An election ballot drop box outside the Mayfair Community Center in San Jose.
A ballot drop box outside the Mayfair Community Center in East San Jose on March 5, 2024. Photo by Lorraine Gabbert.

While Proposition 1 is too close to call statewide, Santa Clara County voters are broadly in favor of the measure.

In Santa Clara County, roughly 55.3% of voters have approved it, according to the most recent election results. But statewide, the measure is barely squeaking by with 50.5% approval. Proponents of Prop. 1 amassed $21 million in an effort to get the measure passed in the March primary.

The proposition, put on the ballot by Gov. Gavin Newsom, has two parts. First it asks voters to approve a 30-year, nearly $6.4 billion bond to build more housing and treatment centers for residents battling mental health and addiction, with a focus on housing for military veterans. The other part enables the state to use 30% of funds from the Mental Health Services Act (MHSA) —  a 1% income tax on residents making more than $1 million a year — for housing.

If passed, the measure shifts greater oversight to the state on how counties allocate funds for mental health and addiction treatment. The MHSA brings in $2 billion to $3.5 billion per year, according to the state’s Legislative Analyst’s Office.

The potential funding shift in the 20-year-old law is raising concerns among local advocates worried about the loss of critical mental health services, such as early intervention and prevention programs.

Deputy County Executive Ky Le said even though Santa Clara County won’t see effects immediately if the measure passes, officials are concerned about funding for early preventative programs — in the face of a looming $250 million budget deficit for fiscal year 2024-25.

He said if Prop. 1 passes, the county expects a roughly 5% decrease in annual funding for mental health services.

“What we’re going to have to do is probably not focus on so much expansion, but trying to work within the rules that the state gives us to maintain,” Le told San José Spotlight.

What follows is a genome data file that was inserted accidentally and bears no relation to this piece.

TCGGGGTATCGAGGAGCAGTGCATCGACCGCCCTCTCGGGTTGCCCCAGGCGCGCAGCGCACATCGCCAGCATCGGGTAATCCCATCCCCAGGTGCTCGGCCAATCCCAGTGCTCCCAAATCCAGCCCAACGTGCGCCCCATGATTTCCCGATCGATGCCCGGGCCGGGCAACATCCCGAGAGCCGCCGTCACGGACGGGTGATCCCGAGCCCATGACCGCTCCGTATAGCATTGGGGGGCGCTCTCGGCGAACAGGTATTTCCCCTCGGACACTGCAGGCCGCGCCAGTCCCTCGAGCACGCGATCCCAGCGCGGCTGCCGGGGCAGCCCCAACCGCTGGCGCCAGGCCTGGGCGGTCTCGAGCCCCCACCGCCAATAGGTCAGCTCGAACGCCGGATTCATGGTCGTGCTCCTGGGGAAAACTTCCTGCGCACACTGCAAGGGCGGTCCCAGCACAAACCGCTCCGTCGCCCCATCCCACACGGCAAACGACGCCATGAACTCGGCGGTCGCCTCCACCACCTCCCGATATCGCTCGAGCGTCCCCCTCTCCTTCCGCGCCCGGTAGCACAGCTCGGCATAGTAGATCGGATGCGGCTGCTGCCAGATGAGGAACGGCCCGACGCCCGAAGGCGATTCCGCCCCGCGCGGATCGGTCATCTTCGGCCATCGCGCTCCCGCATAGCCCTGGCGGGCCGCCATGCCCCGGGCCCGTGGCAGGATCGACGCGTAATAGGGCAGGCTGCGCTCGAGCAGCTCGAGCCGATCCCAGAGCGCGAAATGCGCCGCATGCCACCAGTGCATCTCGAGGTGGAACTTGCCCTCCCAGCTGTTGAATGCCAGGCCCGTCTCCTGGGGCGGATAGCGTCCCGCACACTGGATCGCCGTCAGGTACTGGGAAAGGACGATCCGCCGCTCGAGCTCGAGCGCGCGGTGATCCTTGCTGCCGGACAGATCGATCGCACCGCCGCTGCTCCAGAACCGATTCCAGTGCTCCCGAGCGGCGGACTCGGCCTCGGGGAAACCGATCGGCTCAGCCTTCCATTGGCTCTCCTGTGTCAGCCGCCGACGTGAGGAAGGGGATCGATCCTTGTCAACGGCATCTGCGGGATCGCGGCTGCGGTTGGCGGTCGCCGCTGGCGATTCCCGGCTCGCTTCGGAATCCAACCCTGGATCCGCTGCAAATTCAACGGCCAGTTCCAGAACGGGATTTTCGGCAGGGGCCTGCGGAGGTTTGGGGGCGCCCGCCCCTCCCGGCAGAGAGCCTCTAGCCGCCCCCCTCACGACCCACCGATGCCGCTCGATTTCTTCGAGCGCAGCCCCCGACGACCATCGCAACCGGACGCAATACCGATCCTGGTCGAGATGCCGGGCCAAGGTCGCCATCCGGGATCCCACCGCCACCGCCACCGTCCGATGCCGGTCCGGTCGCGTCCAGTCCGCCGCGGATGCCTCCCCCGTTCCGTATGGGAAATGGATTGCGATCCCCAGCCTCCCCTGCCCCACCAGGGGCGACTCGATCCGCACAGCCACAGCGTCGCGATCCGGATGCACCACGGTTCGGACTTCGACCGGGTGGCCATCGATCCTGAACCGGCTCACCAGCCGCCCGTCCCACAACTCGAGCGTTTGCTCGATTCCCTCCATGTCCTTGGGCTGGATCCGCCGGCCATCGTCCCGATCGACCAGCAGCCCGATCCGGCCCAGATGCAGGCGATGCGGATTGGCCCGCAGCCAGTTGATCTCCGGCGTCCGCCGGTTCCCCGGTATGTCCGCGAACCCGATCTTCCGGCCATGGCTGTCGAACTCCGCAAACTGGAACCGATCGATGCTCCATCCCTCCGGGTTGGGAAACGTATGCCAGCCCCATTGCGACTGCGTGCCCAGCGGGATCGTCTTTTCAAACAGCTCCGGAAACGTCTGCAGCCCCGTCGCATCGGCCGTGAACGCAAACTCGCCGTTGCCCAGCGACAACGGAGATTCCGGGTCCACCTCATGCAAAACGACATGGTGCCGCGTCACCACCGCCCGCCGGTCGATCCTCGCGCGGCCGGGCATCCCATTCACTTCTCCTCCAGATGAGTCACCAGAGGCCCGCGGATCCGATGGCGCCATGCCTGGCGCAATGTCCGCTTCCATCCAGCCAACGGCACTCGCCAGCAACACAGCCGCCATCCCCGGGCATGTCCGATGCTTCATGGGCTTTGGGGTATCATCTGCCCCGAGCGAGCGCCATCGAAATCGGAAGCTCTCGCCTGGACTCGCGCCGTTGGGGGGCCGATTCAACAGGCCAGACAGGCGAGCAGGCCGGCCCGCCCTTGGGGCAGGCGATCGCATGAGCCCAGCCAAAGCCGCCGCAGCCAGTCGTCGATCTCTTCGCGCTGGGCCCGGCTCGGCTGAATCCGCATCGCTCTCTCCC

The bond portion of the measure is poised to construct up to 4,350 homes statewide, with 2,350 set aside for veterans, in addition to building treatment facilities for 6,800 people, according to the measure. An estimated 9,903 people were homeless in Santa Clara County in 2023.

Mark Cloutier, CEO of mental health nonprofit Caminar, said in a perfect world, there would be funding for all mental health needs, but said he supports Prop. 1 with its funding shifts because it could expand services for a critical state population.

“The net of this, as painful as it is, is a trade-off that I think we have to take given the extreme emergency of unhoused people with untreated behavioral health disorders,” he told San José Spotlight.

Paul Simmons, a co-organizer for the campaign against Prop. 1 and co-founder of the Depression and Bipolar Support Alliance California, said he is concerned the measure will take away counties’ ability to allocate funding for early intervention statewide, and no longer be able to provide grants for innovation programs for those in the behavioral health sector.

“This is kind of treating the mental health world in the same way that cancer would be treated if they didn’t treat it until it hit stage four,” Simmons told San José Spotlight.

The election results will continue to update this week as more ballots are counted.

Santa Clara County Supervisor Otto Lee said the county will continue to provide support for residents battling mental illness and addiction.

“No matter the results of the vote for Proposition 1, the county of Santa Clara will remain unwavering in our commitment to providing important services in mental health, substance abuse and housing for our most vulnerable residents,” he told San José Spotlight.

This story will be updated.

Contact Annalise Freimarck at [email protected] or follow @annalise_ellen on X, formerly known as Twitter.

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